The Steering Committee for the International Monetary Fund (IMF) warned last week that tighter financial conditions globally are a risk. A bit late perhaps, but that’s how these things go. You can tell matters are serious when Economists are shaken out from their global growth slumber. The IMF wants everyone to know that this could be a danger to not just Emerging Market economies but also those in the developed world including the US, Europe, and even Japan.

The Bank of Japan’s leader, Haruhiko Kuroda, for one isn’t worried. The words “monetary” and “tightening” like monetary loosening are always associated with the central bank for these guys. Kuroda therefore immediately connects the IMF warning with the hawk Jay Powell.

It’s good that the United States is normalising monetary policy, because the economy is growing and inflation is already near (the Fed’s) target.

Kuroda’s right that rate hikes should be a welcome end to an otherwise disastrous decade. But there’s one key assumption buried underneath forever unchallenged: Federal Reserve officials think the economy is growing and inflation is already near target, and that’s why they are raising rates. What if they are wrong not just on the economy but also this global tightening so upsetting everyone?

Few contemplate the possibility. Convention remains fixed in this regard; central bankers are the best and brightest, therefore if they say so then who is anyone to argue?

They get away with this via mathematics. If you try to debate the point you end up discussing complex statistical theories instead. People are afraid of the math, politicians most of all, and Economists know it.

Nowhere is this more evident than in Japan. In January 2013, the central bank with Kuroda leading the charge announced that monetary policy would no longer be satisfied with 1% CPI inflation as a goal, it would actively target 2% CPI inflation. Three months later, QQE was launched with all this in mind based on tens of thousands of statistic simulations that said:

The Bank will achieve the price stability target of 2 percent in terms of the year-on-year rate of change in the consumer price index (CPI) at the earliest possible time, with a time horizon of about two years.

Two years would have been April 2015. But before getting that far, at the end of October 2014, QQE was somehow expanded. The calculations from early 2013 must’ve been off?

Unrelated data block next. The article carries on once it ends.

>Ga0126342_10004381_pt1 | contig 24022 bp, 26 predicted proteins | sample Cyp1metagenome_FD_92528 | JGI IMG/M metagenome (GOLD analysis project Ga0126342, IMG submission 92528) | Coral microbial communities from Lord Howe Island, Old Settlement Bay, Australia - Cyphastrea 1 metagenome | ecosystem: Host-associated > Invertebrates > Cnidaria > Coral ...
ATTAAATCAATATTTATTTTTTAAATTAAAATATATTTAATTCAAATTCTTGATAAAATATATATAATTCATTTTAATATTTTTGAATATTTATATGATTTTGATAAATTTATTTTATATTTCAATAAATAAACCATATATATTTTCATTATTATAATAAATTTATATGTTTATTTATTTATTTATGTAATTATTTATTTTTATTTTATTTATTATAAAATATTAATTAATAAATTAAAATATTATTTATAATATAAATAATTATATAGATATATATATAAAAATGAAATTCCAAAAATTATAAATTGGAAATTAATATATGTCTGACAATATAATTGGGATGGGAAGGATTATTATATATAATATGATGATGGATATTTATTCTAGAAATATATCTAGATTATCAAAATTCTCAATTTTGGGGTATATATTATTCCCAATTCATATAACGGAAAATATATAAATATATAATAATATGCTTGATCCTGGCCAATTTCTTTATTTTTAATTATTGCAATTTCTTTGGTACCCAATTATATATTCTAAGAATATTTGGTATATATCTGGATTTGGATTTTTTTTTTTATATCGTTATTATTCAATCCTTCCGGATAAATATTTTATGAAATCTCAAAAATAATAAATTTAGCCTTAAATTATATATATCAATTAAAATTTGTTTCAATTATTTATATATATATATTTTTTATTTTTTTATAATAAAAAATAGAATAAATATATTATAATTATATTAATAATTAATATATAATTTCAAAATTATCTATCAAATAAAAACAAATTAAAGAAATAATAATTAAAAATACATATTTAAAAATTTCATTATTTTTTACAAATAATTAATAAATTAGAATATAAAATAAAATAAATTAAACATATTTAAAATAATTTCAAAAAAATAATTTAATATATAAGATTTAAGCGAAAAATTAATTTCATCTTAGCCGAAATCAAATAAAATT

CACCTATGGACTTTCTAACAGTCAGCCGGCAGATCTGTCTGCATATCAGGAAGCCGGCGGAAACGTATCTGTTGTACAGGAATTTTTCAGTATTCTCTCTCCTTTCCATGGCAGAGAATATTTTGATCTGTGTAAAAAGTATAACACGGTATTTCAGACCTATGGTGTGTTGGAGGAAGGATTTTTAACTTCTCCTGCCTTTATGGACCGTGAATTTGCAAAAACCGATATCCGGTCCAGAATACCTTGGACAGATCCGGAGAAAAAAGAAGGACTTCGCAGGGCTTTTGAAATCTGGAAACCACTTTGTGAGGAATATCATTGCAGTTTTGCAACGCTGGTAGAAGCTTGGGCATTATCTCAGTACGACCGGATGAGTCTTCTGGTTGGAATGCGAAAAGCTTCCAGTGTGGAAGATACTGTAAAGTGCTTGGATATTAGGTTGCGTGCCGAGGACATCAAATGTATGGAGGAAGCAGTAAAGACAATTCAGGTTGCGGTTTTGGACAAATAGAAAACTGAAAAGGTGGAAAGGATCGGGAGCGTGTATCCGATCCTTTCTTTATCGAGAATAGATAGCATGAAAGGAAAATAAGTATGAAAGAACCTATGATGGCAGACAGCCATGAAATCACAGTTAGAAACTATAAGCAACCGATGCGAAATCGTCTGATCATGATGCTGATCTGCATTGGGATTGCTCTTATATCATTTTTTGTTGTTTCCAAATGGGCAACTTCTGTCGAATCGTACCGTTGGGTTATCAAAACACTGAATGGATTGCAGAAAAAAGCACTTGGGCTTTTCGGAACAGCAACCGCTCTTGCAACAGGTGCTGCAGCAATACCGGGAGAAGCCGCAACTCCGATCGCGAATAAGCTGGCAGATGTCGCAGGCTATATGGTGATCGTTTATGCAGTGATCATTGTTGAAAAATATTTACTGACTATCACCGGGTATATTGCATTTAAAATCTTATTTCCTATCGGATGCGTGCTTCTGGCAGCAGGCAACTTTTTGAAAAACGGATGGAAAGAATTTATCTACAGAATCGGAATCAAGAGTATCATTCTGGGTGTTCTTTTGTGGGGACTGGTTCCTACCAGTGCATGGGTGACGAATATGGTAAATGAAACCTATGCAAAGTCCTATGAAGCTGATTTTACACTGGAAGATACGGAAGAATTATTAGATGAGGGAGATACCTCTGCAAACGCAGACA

The Bank will continue with the QQE, aiming to achieve the price stability target of 2 percent, as long as it is necessary for maintaining that target in a stable manner. It will examine both upside and downside risks to economic activity and prices, and make adjustments as appropriate

We are meant to believe and then just accept that the equations didn’t properly anticipate “risks” which sort of makes simulations excluding them worthless. Now they’ve got them, so off they go.

Not content with several additional years of failure, the Bank of Japan kept at it. Nearly two years after expanding QQE Kuroda’s gang doubled down again in September 2016.

The Bank has introduced an inflation-overshooting commitment, under which it continues expanding the monetary base until the year-on-year rate of increase in the observed CPI (all items less fresh food) exceeds 2 percent and stays above the target in a stable manner. Through this commitment, the Bank aims to enhance the credibility of achieving the price stability target of 2 percent among the public.

Not only were they going to reach 2%, they were going to let inflation go and overshoot the target for some time. The reason? Don’t laugh, “to enhance the credibility” with the public.

Economists in Japan have always maintained the economy suffers from a deflationary mindset among the Japanese people. That’s not it at all, regular folks have come to realize what the rest of the world hasn’t quite yet. These central bankers have no idea what they are talking about and therefore have no idea what they are doing.

Think about all this. BoJ changes the definition to show Japan and the world it really, really means it this time – back in January 2013. That was more than five and a half years ago. Time may not be a parameter for DSGE evaluations, but it is in the real world.

Then expanding QQE to really, really demonstrate their resolve – just about four years from today. And finally to blow way past 2% inflation and get the whole thing undeniably overheated – twenty-five months later and the world is still waiting for them to come close.

That’s not a deflationary mindset so much as a credibility gap, and a large one. That’s really been the only thing the Bank of Japan has managed to expand outside of its balance sheet. The more it does, and the longer it does it, there isn’t the least bit of doubt left.

Outside of food and energy prices, there is nothing inflationary in and around Japan. Those other categories are being driven by factors that have nothing to do with monetary policy. The latest data for September 2018 merely confirms the waste of a mind-boggling amount of time on these supposedly best and brightest. The overall CPI fell back to 1.2% year-over-year while the index less fresh food rose by just 1.0%.

Stripping out both energy and food, inflation was all of 0.2% last month. More than half a decade of rhetorical rather than monetary exercises. 

Following up with everything else this week, they don’t get the small things right. They miss the big things. And they can’t perform on the basic things, either, which inflation is for every central banker.

Sure, Powell thinks the US economy is doing well and getting back to normal. But, like his intellectual brother Kuroda, what does he know? 

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